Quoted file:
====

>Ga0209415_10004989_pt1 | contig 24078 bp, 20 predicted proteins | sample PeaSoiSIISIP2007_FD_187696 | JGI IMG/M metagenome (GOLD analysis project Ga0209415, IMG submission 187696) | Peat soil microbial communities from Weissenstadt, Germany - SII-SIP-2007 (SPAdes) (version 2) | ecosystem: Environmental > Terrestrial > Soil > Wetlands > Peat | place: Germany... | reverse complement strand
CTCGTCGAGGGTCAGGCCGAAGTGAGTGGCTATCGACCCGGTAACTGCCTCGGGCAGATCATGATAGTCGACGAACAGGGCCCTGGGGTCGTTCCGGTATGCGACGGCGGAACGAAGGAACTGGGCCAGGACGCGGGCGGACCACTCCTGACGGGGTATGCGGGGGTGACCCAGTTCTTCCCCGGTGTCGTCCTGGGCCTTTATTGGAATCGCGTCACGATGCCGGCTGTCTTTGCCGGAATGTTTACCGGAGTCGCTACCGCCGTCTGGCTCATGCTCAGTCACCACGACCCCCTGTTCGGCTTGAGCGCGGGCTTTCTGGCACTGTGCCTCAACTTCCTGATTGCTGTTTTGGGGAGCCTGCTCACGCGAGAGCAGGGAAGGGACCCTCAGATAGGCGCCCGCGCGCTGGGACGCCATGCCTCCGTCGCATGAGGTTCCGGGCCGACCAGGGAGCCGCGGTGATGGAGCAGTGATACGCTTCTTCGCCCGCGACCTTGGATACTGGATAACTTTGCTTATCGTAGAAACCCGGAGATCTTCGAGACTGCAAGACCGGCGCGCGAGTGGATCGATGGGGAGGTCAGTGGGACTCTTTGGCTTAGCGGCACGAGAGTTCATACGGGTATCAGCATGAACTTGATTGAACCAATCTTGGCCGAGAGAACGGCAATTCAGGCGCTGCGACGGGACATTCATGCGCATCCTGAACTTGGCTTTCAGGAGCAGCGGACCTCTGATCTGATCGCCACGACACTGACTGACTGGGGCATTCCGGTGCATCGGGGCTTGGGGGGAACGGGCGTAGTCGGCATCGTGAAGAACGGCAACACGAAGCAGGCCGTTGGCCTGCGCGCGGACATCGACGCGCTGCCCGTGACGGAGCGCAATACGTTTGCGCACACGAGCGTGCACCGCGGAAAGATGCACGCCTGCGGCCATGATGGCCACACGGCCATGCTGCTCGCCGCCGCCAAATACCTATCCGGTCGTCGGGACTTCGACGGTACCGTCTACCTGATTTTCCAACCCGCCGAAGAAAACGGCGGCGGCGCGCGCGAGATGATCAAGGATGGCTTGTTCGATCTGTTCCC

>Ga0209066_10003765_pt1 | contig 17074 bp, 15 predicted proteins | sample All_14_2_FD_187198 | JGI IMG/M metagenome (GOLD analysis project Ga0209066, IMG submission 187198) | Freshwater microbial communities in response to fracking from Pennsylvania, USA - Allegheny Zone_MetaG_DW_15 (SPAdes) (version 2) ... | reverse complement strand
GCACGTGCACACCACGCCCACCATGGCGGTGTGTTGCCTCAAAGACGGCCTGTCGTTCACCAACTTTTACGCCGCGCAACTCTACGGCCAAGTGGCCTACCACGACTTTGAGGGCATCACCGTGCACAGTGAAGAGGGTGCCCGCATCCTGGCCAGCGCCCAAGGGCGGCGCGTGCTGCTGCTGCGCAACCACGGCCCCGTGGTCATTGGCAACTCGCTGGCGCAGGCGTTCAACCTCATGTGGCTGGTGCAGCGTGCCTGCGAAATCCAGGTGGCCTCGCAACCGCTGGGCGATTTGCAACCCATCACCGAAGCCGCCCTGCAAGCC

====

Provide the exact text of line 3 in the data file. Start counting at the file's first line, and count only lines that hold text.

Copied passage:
>Ga0209066_10003765_pt1 | contig 17074 bp, 15 predicted proteins | sample All_14_2_FD_187198 | JGI IMG/M metagenome (GOLD analysis project Ga0209066, IMG submission 187198) | Freshwater microbial communities in response to fracking from Pennsylvania, USA - Allegheny Zone_MetaG_DW_15 (SPAdes) (version 2) ... | reverse complement strand